Three Things to Do, and Three to Avoid, When Assessing Your Cybersecurity Situation

by , | Oct 15, 2020 | Control & Safety Systems, Cybersecurity, Safety, Services, Consulting & Training

Alexandre Peixoto

Alexandre Peixoto

Cybersecurity Evangelist for Industrial Control Systems

Any process manufacturing company that has not yet launched a cybersecurity program is probably frozen in a frequent difficult position: Where do we start? If your company is trying to break free and make some progress—and maybe you’re the one tasked with doing it—we have some suggestions for critical first steps.

These suggestions are included in our article in the September issue of Control Engineering. The key point is that a program has to begin with a cybersecurity risk assessment to see where you are now, and where there are critical vulnerabilities.

As you start, here are three common missteps teams need to avoid:

  • Assuming the team already knows and understands all the risks
  • Believing a single magic solution can fix everything, while ignoring a range of actual threats
  • Assigning too low a priority to the program combined with underfunding

To turn these “don’ts” around, what are the steps you should take to avoid those very problems? What are the sound strategies?

First, the team needs to identify unknown cybersecurity risks, at least as many as practical.

Cybersecurity is an evolving arms race that may seem overwhelming to an OT team, or even some cyber-experienced information technology (IT) teams. Learning that anti-virus software and a firewall is no longer sufficient protection can be intimidating. A cyber risk assessment removes the need for an OT team to determine every potential cyber vulnerability in the plant. The assessment can help teams identify, document, prioritize and build a roadmap around the highest threat vulnerabilities. This roadmap provides a guide for creating solutions to quickly provide sufficient security.

Second, the team must understand that there are no technological silver bullets able to fix the problems, especially when trying to protect an industrial control system. Any solution must be compatible with the automation systems running the plant and not interfere with production. Approved security measures must be tested and reevaluated regularly to verify effectiveness.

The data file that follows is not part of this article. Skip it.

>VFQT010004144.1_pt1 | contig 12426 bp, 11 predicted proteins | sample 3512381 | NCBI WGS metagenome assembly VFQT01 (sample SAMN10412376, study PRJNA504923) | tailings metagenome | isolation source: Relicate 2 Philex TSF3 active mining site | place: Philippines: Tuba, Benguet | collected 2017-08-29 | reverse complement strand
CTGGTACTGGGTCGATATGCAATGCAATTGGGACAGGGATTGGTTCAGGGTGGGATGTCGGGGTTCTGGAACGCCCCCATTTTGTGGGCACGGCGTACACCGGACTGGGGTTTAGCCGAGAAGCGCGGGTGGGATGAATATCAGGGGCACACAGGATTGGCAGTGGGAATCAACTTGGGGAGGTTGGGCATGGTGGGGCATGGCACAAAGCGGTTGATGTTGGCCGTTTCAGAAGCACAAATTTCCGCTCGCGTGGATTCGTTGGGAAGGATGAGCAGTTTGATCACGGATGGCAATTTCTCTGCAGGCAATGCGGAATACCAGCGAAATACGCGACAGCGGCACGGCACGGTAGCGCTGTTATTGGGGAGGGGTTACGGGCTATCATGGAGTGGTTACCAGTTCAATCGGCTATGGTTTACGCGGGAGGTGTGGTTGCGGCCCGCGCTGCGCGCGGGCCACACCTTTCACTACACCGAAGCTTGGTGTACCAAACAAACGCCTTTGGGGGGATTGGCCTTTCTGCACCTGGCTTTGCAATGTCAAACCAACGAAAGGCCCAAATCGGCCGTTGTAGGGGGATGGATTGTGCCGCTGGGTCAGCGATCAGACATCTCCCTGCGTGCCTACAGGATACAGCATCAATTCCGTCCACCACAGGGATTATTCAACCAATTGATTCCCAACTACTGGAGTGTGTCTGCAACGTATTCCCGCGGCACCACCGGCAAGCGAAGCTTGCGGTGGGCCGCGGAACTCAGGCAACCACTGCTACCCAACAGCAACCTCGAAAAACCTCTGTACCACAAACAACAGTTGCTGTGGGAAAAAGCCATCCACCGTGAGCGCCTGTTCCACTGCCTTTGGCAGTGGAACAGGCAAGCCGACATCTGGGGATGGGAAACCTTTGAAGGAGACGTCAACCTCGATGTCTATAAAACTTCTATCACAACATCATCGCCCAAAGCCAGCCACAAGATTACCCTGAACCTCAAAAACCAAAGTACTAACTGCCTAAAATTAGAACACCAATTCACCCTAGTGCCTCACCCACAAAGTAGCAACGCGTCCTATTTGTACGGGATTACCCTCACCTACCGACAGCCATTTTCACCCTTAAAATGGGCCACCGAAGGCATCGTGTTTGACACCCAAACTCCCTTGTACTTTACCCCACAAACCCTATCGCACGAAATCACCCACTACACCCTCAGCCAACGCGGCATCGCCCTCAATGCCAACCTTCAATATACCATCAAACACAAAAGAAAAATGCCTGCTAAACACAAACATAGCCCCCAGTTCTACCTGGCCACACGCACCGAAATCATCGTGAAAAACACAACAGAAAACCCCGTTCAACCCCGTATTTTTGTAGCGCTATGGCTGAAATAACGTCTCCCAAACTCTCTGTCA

Third, the team or department must have sufficient knowledge and resources to do the job well.

The simplest example of inaction is a small department handling IT and OT on a limited budget. It is easy for such a team to become overwhelmed because there are so many vulnerabilities that need to be addressed and there’s never enough time, resources or overall funding. Even large, well-funded organizations need to start with individual solutions and build toward a comprehensive defense-in-depth strategy. Not every problem needs to be fixed at once. A good cybersecurity risk assessment will create a prioritized roadmap to build the defense layers that will close gaps over time and at a reasonable cost.

Many companies won’t have the ability to build a cybersecurity program internally. Often, there simply aren’t enough people with necessary expertise. These companies frequently find success by engaging with a trusted partner like Emerson. With specialized knowledge of threats and tools compatible with systems such as the DeltaV™ distributed control system, it is possible to perform a comprehensive analysis and implement appropriate solutions.

Visit the Cybersecurity Services and Cybersecurity for DeltaV Systems pages at You can also connect and interact with other engineers in the Cybersecurity Group at the Emerson Exchange 365 community.

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The opinions expressed here are the personal opinions of the authors. Content published here is not read or approved by Emerson before it is posted and does not necessarily represent the views and opinions of Emerson.

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